Like Jumbie said, worst case scenario - I think we're getting a 'serviceable space action movie' (Force Awakens, in my opinion). I hope whatever they put out, it's gonna strengthen the myth / universe of Star Wars.


A movie about how a young Han Solo first met Chewie, actually showing his infamous Kessel Run victory and the 'secret origin' of the Millennium Falcon is just gratuitous. It could end up just being a fun, silly movie - but, Rogue One is venturing in sacred waters. I hope they throw down whatever it costs to make it great.



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Nemo, you keep mentioning in your post the "birth" of the Rebellion. Are you hoping for some sort of film or episode where a bunch of senators are sitting in a room somewhere going, "Enough of Palpatine's bullshit. Let's rebel!" or something of that nature? I feel like the REBELS TV show is doing a good job of showing the early stages of the rebellion and how it's going from isolated attacks to an organized and increasingly effective threat to the Empire. ROGUE ONE will also add a big piece to that chapter of the story, and if we're lucky we'll see overlap between events and or characters in the show and film down the line. (REBELS is pre-Rogue One, I believe.)

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Nemo, you keep mentioning in your post the "birth" of the Rebellion. Are you hoping for some sort of film or episode where a bunch of senators are sitting in a room somewhere going, "Enough of Palpatine's bullshit. Let's rebel!" or something of that nature?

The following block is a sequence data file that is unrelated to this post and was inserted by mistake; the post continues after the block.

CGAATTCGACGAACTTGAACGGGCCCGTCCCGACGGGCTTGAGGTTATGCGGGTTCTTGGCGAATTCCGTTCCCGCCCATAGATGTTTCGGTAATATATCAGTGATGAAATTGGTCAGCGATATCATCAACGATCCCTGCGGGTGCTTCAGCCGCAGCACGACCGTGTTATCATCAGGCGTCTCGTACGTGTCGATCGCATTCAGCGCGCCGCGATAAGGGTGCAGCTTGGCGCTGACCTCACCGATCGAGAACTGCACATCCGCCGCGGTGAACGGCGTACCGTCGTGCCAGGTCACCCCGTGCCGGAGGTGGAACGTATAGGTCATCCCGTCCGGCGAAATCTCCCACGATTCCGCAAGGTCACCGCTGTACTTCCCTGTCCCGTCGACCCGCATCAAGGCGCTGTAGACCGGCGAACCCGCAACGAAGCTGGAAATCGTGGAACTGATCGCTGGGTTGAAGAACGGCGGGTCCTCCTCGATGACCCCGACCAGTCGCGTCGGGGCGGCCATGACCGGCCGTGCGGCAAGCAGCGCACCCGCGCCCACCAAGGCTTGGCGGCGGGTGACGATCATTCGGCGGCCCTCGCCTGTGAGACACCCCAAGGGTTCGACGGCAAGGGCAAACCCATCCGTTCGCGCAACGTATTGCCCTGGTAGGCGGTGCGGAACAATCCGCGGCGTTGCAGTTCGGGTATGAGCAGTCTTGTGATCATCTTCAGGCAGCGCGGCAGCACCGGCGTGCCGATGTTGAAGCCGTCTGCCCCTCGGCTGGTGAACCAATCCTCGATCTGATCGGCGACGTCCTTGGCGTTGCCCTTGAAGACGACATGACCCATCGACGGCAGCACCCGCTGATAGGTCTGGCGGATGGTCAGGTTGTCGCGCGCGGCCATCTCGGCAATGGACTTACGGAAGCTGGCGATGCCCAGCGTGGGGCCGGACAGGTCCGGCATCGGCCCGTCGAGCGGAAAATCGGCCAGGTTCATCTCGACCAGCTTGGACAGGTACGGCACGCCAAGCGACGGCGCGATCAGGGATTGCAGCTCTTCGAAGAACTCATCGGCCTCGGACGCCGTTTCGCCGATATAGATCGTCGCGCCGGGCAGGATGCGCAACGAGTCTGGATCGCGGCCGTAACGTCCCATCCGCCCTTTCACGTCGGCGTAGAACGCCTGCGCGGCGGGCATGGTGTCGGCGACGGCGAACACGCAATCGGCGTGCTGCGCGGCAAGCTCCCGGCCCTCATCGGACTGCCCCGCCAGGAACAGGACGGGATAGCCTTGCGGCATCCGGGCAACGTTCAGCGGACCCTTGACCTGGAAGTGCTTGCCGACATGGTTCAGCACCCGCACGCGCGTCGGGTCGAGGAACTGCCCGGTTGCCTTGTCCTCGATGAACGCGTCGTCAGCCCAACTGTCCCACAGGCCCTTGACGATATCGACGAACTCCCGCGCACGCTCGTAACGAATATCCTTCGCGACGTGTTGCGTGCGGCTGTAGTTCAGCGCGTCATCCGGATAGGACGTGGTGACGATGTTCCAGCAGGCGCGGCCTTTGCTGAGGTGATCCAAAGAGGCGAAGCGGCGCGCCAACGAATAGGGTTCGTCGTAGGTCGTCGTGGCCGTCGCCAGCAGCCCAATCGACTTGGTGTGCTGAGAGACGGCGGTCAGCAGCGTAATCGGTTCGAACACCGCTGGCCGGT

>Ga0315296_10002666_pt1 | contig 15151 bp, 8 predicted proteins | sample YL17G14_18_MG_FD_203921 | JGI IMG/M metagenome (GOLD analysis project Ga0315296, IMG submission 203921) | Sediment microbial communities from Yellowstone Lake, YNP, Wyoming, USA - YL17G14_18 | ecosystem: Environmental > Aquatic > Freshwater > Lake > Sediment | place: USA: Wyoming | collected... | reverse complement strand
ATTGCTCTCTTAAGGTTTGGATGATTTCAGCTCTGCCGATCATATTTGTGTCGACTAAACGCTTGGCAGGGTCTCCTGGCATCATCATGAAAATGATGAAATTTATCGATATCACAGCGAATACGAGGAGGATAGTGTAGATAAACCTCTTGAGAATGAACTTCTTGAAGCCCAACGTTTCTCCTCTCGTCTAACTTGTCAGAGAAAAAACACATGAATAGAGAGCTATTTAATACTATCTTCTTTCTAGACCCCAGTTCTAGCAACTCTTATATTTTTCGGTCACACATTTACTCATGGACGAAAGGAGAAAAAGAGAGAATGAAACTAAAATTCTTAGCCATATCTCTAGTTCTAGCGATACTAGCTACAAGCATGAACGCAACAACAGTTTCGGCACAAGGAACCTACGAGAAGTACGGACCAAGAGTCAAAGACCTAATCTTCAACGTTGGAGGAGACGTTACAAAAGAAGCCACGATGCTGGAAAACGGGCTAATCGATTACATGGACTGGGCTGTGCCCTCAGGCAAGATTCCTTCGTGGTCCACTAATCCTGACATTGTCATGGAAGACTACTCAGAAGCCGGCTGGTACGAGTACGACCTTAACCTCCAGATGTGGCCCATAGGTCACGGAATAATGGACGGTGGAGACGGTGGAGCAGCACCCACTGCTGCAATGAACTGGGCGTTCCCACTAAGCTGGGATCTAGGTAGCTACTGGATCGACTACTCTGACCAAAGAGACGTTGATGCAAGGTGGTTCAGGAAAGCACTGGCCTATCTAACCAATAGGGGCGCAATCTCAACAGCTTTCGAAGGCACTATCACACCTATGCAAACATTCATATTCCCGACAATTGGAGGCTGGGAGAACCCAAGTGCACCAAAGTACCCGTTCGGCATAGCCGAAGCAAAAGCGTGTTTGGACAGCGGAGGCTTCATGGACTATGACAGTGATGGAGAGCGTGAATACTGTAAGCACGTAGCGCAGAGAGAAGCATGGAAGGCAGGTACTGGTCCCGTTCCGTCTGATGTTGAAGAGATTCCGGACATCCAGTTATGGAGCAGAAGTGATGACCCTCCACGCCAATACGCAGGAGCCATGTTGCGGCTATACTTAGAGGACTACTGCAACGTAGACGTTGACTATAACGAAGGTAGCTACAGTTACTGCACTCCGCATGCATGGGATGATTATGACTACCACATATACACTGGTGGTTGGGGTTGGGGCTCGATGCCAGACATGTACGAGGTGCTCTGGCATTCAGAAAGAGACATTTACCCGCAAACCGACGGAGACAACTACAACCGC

Yup! LOL - like at 5:09...


And at 8:01...


The Rebels tv show isn't...isn't the Rebel Alliance, yet - (I've only seen Season 1)


Yeah, if they're gonna do a movie focused solely on the Rebel Alliance's first victory, I'd love to see that scene - the one were they declare an open Rebellion against the Empire. If it already had been declared in the movie, I'd expect that scene in the tv show.


Just like how Palpatine had his declarative moment in ROTS, I'd love to see the retort - the one that launches the Galactic Civil War.

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I'm just saying that the 'birth of Rebellion' is one of those moments in SW I've always wanted to see. TFU finally got to it - but Disney has since obliterated everything. The fact that we're getting Rogue One and there's a running show called 'Rebels' - I'm gettin' a chubby imagining we'll get that moment again on an epic-scale. (shrugs)


The ROTS deleted scenes w/ the Delegation of 2,000 planted the beginnings of the Alliance, but damn - the formal declaration of Rebellion...I've always envisioned it as an epic, bad-ass moment. TFU succeeded, but it was a video game w/ not that huge an audience. I hope the Disney-revised version is not a missed opportunity.




Bitch. LOL!

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  • 4 weeks later...







Cue the heavy breathing.

Darth Vader is alive, angry, and merciless.


As part of EW’s Rogue One cover reveal, we confirmed the Sith lord will be back at the height of his powers in the Dec. 16 film, which takes place just prior to the events of 1977’s original Star Wars.

Ever since Lucasfilm announced that the plot of its first stand-alone movie would focus on the Rebel warriors who staged a heist of plans for the first Death Star, fans knew – or at least seriously expected – that the most iconic villain in film history would return to the screen. If he didn’t…? The collective rage of the Star Wars fandom would probably Force-choke whoever nixed him.